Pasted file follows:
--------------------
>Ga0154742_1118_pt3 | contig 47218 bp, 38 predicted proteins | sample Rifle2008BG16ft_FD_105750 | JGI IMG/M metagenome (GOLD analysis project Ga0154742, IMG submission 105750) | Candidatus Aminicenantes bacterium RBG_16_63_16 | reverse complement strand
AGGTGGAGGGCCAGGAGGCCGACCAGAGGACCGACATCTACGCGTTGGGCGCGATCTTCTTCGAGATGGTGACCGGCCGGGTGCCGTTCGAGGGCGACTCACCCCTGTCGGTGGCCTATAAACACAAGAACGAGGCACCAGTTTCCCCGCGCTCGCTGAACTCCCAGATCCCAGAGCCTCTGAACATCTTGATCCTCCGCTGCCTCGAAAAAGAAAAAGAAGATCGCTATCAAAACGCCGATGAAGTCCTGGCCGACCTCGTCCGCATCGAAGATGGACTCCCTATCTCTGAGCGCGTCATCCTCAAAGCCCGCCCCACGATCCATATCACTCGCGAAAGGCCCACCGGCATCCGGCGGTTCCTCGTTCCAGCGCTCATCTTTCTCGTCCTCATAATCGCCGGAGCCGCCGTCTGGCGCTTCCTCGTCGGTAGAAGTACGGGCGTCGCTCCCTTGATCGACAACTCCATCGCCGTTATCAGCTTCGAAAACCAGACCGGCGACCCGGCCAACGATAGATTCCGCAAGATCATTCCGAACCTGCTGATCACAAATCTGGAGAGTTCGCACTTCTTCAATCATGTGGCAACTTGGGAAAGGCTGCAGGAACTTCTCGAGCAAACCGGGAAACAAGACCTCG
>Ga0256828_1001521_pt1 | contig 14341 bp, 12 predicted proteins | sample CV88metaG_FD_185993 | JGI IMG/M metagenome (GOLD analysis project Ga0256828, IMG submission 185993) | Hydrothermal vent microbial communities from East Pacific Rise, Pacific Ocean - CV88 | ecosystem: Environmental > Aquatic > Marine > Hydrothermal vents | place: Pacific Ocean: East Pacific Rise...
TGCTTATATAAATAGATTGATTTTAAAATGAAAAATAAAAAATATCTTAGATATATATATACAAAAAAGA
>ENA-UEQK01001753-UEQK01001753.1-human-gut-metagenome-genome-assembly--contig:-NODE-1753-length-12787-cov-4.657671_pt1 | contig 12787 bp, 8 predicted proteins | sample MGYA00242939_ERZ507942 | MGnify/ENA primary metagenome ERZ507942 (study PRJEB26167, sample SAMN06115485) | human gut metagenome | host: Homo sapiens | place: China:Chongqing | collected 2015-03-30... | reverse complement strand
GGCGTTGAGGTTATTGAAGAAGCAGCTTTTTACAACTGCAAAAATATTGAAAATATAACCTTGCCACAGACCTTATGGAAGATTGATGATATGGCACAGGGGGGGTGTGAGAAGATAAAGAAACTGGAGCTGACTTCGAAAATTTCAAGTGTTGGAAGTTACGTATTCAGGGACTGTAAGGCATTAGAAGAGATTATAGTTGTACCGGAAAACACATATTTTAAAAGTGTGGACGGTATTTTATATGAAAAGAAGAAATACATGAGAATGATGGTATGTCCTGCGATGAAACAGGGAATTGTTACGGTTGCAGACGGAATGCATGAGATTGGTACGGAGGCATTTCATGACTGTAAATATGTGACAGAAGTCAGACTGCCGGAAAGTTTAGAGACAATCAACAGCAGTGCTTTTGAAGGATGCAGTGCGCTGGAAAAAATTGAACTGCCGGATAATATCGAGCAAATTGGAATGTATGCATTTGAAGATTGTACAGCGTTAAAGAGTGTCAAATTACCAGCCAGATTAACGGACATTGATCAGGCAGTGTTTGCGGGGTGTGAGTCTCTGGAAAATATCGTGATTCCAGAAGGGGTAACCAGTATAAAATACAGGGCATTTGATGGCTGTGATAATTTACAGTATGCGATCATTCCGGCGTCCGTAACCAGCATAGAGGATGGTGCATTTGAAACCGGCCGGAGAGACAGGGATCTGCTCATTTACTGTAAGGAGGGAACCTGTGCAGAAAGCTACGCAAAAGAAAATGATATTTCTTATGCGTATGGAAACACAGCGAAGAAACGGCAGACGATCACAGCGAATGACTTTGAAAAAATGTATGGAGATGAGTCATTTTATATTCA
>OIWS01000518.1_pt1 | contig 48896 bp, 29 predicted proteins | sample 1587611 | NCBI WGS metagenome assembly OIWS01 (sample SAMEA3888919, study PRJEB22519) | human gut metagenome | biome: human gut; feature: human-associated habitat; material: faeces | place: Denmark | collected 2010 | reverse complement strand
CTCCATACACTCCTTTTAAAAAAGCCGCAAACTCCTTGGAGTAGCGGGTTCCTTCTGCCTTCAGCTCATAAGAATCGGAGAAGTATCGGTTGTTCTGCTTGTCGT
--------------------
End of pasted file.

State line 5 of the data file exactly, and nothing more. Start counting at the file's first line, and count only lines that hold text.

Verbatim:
>ENA-UEQK01001753-UEQK01001753.1-human-gut-metagenome-genome-assembly--contig:-NODE-1753-length-12787-cov-4.657671_pt1 | contig 12787 bp, 8 predicted proteins | sample MGYA00242939_ERZ507942 | MGnify/ENA primary metagenome ERZ507942 (study PRJEB26167, sample SAMN06115485) | human gut metagenome | host: Homo sapiens | place: China:Chongqing | collected 2015-03-30... | reverse complement strand